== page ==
India's influencers rally millions to vote for Modi

Indian folk singer Maithili Thakur. [AFP]

Indian folk singer Maithili Thakur thought she was successful, with millions following her Hindu devotional tunes on social media - but then Prime Minister Narendra Modi sent her popularity into the stratosphere.

With India's marathon general elections set to start on April 19, critics say Modi's ruling Bharatiya Janata Party (BJP) has co-opted the vast youth fan bases of hugely influential social media stars - in fields ranging from music to culture, and fashion to fitness - to push their political message.

Thakur was among 24 influencers handed prizes last month at the first government-organised National Creators Awards to promote "storytellers of a confident, assertive New India".

Many of the social media stars have a striking similarity in their promotion of India's Hindu-majority culture, and several back the BJP's right-wing ideology.

"There are many influencers who are collaborating with the current ruling government and making videos," said Thakur, who has 14 million followers on Facebook, and more than 4.5 million each on Instagram and YouTube.

But critics say the chance to maximise their followers and income from social posts by collaborating with the BJP may encourage influencers to uncritically back the ruling party, which is widely expected to win.


Thakur, 23, already a popular reality TV star for her classical singing, shot to even wider attention when Modi shared her devotional song on social platform X during the inauguration of a contentious Hindu temple in Ayodhya in January.

"So much buzz was created," said Thakur, who was named Cultural Ambassador of the Year at the Creators Awards - where she shared videos of meeting Modi.

The temple to the deity Ram was built at the site of a centuries-old mosque that was razed by a mob of Hindu zealots in 1992.

The close ties between the government and major social media stars worry Prateek Waghre, from digital rights organisation Internet Freedom Foundation.

"There is enough to be concerned about just by the nature of these collaborations," said Waghre, noting influencers wanted to both earn money from their posts and win new followers.

"Purely on the question of incentives, you can see how this will skew them to engage in discourse that's overwhelmingly positive, or at least non-critical."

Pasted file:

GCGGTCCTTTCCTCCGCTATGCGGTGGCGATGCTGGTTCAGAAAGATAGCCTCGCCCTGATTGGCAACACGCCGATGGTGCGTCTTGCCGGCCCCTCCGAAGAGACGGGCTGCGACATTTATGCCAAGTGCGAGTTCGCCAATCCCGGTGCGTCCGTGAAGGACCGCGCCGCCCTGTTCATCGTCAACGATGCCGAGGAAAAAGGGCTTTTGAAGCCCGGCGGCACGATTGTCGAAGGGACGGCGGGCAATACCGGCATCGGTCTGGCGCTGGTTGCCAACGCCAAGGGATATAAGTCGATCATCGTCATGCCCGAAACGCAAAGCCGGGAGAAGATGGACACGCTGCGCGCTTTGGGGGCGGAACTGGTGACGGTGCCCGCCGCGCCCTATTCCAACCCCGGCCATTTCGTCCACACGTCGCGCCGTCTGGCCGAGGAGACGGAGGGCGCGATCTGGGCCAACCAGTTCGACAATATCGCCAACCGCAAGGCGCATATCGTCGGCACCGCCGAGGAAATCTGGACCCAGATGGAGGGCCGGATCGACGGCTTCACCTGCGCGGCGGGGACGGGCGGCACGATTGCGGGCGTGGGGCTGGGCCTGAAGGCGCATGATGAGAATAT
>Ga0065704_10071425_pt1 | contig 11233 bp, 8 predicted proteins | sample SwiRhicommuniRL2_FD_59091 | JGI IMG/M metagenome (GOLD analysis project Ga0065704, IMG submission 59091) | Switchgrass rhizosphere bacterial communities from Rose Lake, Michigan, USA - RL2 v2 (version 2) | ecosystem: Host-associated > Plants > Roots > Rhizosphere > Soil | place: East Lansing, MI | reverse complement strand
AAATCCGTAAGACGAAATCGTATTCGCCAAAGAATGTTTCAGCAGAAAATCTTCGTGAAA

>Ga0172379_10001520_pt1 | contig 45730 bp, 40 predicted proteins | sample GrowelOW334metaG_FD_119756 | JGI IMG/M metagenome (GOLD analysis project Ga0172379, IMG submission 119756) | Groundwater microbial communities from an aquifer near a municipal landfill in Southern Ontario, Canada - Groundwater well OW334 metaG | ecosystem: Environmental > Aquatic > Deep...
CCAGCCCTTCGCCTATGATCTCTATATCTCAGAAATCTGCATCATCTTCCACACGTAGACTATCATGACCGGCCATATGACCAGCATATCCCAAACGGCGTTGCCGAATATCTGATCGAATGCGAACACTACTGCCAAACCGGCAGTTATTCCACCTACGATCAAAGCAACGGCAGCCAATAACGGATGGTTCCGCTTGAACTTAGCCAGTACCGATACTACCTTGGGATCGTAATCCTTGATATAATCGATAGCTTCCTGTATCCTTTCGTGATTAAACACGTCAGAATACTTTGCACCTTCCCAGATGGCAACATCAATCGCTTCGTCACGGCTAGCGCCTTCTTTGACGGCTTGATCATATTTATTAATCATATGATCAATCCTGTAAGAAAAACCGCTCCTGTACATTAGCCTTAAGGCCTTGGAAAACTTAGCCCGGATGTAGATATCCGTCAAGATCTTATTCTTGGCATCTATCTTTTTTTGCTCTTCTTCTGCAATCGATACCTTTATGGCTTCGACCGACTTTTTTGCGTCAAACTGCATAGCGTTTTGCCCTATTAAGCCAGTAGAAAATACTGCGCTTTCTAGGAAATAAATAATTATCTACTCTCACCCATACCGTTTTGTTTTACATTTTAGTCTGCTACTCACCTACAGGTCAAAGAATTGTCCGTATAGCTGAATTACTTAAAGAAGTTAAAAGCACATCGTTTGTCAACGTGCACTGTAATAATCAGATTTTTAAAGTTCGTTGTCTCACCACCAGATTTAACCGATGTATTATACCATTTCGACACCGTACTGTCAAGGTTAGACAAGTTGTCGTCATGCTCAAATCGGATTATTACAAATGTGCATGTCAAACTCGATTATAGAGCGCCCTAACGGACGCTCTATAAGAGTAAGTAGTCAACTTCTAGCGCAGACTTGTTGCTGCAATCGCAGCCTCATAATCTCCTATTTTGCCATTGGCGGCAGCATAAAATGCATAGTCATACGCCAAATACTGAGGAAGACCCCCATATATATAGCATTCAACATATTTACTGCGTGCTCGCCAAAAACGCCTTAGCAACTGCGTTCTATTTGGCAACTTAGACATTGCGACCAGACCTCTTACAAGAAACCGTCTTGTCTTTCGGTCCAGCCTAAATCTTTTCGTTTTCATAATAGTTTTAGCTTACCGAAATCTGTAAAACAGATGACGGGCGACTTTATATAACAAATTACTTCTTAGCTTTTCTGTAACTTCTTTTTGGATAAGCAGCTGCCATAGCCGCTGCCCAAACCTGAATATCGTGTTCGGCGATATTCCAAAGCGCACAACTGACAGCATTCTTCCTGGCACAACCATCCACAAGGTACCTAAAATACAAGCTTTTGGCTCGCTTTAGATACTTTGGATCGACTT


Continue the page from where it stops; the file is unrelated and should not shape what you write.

While political parties across the board use social media, critics see the government's links with influencers as part of a sophisticated soft-power campaign policy by the Hindu-nationalist BJP.

Waghre said he also fears the offers of cash or attention could woo influencers to back a party "irrespective of their own political beliefs".

With over half of India's 1.4 billion people aged under 30, according to government health figures, using social media is a "tactic" to reach out to young voters, Thakur added.

The government's online platform, MyGov, also carried interviews with the prize-winning influencers praising Modi.

India's 462 million YouTube users are the platform's largest audience by country, according to market tracker Statista.


"By approaching the youth, you are trying to influence the major population of India," said Thakur, speaking to AFP from a room in her New Delhi home, which she uses as a recording studio, its walls adorned with colourful traditional paintings.

But Thakur has also been appointed as an election commission ambassador, which means she can only encourage people to take part in polls, not promote a party.

Others are more direct.

Ex-wrestler Ankit Baiyanpuria, winner of the national fitness creator award, urged his eight million Instagram fans to vote for Modi's BJP.

BJP stalwarts, including Trade Minister Piyush Goyal and Foreign Minister S. Jaishankar, have also featured on social media star Ranveer Allahbadia's channels - with the videos tagged "Collaboration with @MyGov".

Janhvi Singh, 20, who makes posts on culture and religion - from explaining Hindu scriptures to showcasing traditional dress -- was given the Heritage Fashion Icon Award.

She called her collaboration with the government an "opportunity", and said she valued the BJP's focus on Hinduism because she feared India was "forgetting our roots and culture".

She noted that she did not directly tell her followers who to vote for.

"I don't share any such political views on social media openly," she said. "But I think it is important to spread this message that you should vote."

But she was clear her loyalties lay with Modi.

"I think there is no other leader who is doing good for the country," she said.